• Refe, the idea that “they” is inclusive is only part of the puzzle. That is true, of course, but that’s a secondary affect of its meaning. Semantically, the pronoun should be more accurately described as an indefinite. And as an indefinite, it is technically neither singular or plural. Consider the word “something.” Is something singular or plural? On the one hand, your initial reaction is going to be that it is singular. But the reality is that this word has no grammatical plural form. There is no somethings. There is some things, but that two different words. The whole point is that you have no idea whether the something is one thing or many things. It’s beyond your current knowledge. It’s roughly the same thing with they. It’s formally plural in its morphology, but there is no number marking in its semantics.

      The linguist, Steven Pinker, has even suggested that we should be treating indefinite they and 3 person plural they as merely homonyms: two distinct words with the same form.

  6. bzephyr and rodrigobender are right that (semantically) number-neutral “they” is used with distributives. And it is also used with other referential entities, especially indefinites, as Mike Aubrey points out. Note the following natural English exchange:

    Abe: “Someone’s at the door.”
    Sarah: “I wonder who they are.”

    Here there is no distributive idea. And there is no semantic plural in Sarah’s response. She simply doesn’t know who is at the door, so she has to use an indefinite. I don’t think Sarah would say in current English, “I wonder who he is.”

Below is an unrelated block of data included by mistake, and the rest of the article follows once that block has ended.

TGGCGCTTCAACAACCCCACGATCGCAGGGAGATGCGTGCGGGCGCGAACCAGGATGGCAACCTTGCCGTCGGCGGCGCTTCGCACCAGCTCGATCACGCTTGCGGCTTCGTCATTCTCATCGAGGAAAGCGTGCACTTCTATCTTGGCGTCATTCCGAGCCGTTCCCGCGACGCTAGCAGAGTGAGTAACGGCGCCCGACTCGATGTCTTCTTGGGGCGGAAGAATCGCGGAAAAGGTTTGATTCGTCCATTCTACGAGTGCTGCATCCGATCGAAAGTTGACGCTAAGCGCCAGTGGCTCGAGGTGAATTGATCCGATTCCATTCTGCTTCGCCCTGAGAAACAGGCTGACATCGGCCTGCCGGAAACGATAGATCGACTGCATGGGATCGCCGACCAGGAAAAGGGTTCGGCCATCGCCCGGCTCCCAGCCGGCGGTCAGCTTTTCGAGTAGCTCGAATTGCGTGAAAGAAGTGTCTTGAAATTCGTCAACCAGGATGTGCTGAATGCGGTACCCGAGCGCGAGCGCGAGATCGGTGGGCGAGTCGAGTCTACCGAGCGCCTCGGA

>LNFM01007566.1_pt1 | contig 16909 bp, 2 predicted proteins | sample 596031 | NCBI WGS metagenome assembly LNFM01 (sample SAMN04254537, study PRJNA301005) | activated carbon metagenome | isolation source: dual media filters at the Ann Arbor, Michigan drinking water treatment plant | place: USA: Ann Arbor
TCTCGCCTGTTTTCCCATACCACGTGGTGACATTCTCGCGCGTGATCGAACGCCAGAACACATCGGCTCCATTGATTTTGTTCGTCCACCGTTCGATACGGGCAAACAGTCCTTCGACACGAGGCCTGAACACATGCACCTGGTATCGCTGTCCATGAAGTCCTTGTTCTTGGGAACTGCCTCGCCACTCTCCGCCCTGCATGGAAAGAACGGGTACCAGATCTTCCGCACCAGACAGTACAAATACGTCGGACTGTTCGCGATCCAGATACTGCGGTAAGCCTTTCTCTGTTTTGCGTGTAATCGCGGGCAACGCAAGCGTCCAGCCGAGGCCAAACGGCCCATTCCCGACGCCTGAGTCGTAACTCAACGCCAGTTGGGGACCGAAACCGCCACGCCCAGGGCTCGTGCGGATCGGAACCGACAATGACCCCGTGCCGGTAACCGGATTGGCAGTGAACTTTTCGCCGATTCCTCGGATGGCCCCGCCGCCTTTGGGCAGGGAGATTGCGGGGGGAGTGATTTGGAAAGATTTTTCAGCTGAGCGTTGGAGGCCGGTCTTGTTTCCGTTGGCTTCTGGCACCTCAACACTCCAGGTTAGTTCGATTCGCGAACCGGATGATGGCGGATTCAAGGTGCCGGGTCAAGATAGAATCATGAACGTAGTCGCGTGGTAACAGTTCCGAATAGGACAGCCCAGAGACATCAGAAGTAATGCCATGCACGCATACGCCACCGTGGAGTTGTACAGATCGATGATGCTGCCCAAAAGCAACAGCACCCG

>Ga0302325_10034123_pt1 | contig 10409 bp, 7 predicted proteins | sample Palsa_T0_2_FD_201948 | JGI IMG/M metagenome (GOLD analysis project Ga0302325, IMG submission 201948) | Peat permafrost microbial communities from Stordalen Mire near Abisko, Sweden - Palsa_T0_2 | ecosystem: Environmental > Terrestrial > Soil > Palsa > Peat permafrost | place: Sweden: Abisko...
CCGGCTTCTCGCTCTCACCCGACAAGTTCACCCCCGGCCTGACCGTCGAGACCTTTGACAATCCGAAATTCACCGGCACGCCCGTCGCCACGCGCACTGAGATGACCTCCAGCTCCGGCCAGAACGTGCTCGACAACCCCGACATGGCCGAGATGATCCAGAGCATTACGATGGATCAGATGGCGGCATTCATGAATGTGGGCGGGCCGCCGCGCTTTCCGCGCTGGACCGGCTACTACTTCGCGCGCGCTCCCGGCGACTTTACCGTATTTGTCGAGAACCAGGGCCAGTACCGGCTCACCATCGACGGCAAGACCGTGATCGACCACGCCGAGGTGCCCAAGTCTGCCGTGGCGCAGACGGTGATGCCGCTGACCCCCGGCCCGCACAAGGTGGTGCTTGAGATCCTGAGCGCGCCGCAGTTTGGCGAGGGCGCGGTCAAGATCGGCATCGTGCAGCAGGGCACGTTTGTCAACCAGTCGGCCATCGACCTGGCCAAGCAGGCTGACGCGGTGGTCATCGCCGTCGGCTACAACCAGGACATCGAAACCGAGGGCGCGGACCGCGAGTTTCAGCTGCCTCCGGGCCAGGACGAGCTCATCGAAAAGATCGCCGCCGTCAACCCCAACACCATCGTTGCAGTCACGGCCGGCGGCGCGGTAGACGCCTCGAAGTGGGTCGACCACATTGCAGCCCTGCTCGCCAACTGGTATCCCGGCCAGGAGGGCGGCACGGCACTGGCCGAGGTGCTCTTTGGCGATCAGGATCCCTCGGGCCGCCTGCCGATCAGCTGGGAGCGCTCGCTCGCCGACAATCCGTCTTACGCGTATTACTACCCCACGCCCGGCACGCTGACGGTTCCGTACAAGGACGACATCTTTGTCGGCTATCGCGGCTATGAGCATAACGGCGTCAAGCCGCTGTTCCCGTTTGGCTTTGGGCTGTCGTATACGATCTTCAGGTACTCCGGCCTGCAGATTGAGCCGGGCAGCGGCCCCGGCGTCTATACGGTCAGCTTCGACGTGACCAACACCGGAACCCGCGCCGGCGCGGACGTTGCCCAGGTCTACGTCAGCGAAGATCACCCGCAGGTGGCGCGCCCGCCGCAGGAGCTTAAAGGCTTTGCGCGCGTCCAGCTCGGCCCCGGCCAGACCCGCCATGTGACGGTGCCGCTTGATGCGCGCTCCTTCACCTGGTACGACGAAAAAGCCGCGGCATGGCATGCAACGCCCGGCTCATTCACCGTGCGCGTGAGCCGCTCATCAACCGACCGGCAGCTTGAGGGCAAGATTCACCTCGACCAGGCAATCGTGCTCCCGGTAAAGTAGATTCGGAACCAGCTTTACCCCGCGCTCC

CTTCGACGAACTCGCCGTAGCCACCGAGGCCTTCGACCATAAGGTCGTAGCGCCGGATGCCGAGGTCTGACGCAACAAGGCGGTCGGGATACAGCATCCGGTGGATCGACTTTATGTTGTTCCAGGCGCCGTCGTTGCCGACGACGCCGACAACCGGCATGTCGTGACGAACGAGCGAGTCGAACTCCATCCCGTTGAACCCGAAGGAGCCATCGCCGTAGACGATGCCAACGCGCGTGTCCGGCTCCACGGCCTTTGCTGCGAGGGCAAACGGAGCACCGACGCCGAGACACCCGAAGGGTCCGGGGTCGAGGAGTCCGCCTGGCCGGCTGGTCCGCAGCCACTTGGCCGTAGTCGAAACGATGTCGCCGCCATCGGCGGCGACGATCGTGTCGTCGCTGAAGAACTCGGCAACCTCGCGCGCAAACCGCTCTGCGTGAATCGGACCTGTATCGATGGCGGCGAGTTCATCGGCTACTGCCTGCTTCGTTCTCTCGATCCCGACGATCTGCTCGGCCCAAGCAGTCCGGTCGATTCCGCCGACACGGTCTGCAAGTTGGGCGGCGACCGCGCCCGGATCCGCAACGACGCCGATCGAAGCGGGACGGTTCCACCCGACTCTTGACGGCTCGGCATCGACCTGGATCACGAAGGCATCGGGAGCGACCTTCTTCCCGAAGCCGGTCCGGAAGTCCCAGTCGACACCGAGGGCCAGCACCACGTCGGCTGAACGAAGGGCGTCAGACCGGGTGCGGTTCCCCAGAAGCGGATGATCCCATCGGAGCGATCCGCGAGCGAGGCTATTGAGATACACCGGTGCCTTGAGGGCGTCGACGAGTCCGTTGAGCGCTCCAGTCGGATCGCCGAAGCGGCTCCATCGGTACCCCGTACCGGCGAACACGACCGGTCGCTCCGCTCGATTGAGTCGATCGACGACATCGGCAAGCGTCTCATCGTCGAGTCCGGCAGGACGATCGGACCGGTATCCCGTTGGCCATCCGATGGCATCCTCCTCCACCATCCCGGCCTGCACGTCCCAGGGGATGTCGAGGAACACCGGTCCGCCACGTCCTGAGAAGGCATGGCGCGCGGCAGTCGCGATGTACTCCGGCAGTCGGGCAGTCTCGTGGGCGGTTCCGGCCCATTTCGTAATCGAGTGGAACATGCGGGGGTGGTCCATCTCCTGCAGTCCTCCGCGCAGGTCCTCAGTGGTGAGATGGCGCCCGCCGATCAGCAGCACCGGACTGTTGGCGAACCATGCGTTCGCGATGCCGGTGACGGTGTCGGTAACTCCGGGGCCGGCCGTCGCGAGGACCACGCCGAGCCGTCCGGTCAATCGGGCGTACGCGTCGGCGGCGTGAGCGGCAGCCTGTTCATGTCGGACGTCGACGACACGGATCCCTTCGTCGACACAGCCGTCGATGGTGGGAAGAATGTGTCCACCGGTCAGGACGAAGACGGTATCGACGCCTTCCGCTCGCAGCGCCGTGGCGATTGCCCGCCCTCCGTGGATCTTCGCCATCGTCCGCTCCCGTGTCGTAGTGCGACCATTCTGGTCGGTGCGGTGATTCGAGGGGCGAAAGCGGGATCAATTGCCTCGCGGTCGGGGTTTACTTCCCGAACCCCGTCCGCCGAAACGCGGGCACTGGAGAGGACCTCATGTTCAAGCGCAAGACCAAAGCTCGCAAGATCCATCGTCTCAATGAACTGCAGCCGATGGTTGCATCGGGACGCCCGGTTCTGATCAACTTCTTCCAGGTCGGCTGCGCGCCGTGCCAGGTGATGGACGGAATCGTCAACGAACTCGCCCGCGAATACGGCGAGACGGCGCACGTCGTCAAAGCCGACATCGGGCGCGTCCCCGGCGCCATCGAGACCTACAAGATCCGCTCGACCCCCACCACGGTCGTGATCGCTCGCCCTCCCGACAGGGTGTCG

There is some similarity semantically between distributives and indefinites. In each case we are referring to individuals in some set, but we are not identifying them further. We may be able to identify who they are, as in the case of most of the biblical authors, or we may not. Whether or not we know who they are doesn’t matter for purposes of using indefinites if we choose not to identify them.

    The entire debate about inclusive language would stand on firmer ground if the difference would be recognized more clearly between meaning (semantics) and how meaning is expressed syntactically or morphologically in any particular language. Many languages use the same grammatical forms for more than one kind of meaning.

    I’m glad glad to see careful distinctions between semantics and syntax in the comments to this Rod’s good post.

  7. Mike and Rod – I appreciate the responses to my comment. I haven’t been following the debate too closely, but after reading your comments it sounds like the issue for most of the detractors has more to do with principle rather than actual linguistic concerns. That’s a shame, because that assumes that the NIV11 translators weren’t careful in their approach to the text and simply crossed out any reference to gender or gender roles which is obviously not the case. Instead, it is the continued evolution of English that is to blame if anything. I wonder if anyone has compiled a list of the specific passages that have been under fire?

  8. The detractors have lists of *thousands* of passages, but they really don’t accomplish anything. All they illustrate is that NIV11 has been reasonably consistent in their work. CBMW like to speak of “2,700” errors in the NIV11 (I think that number is close; I didn’t go back to verify it; you can probably find the list at cbmw.org). But that’s foolishness. It smacks of the KJV-only crowd listing every example that differs from KJV as an error.
    I just completed a 50-page (sg. sp.) review of NIV11 that I’ll be posting in a week or so. I’m presenting it (actually, an overview of it) at a conference and the post will go up near that time.

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  1. Inclusive Language and the NIV 2011 « ἐν Χριστῷ Ἰησοῦ (in Christ Jesus) - July 21, 2011

    […] about cutting off your nose to spite your face, check out Rod Decker’s post: Wayne Grudem’s use of inclusive language. Be sure and read the comments (warning: for the comments, put on your technical grammar hat!). […]